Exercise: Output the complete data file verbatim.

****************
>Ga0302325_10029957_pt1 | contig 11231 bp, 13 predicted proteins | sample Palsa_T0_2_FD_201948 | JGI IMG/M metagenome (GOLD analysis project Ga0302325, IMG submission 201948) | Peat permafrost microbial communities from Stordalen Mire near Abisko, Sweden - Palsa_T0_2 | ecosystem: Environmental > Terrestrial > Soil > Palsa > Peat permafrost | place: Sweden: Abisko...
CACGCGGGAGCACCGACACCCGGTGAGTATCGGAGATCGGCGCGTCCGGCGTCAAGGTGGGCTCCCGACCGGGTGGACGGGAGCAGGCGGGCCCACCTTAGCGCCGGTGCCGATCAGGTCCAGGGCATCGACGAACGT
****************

>Ga0302325_10029957_pt1 | contig 11231 bp, 13 predicted proteins | sample Palsa_T0_2_FD_201948 | JGI IMG/M metagenome (GOLD analysis project Ga0302325, IMG submission 201948) | Peat permafrost microbial communities from Stordalen Mire near Abisko, Sweden - Palsa_T0_2 | ecosystem: Environmental > Terrestrial > Soil > Palsa > Peat permafrost | place: Sweden: Abisko...
CACGCGGGAGCACCGACACCCGGTGAGTATCGGAGATCGGCGCGTCCGGCGTCAAGGTGGGCTCCCGACCGGGTGGACGGGAGCAGGCGGGCCCACCTTAGCGCCGGTGCCGATCAGGTCCAGGGCATCGACGAACGT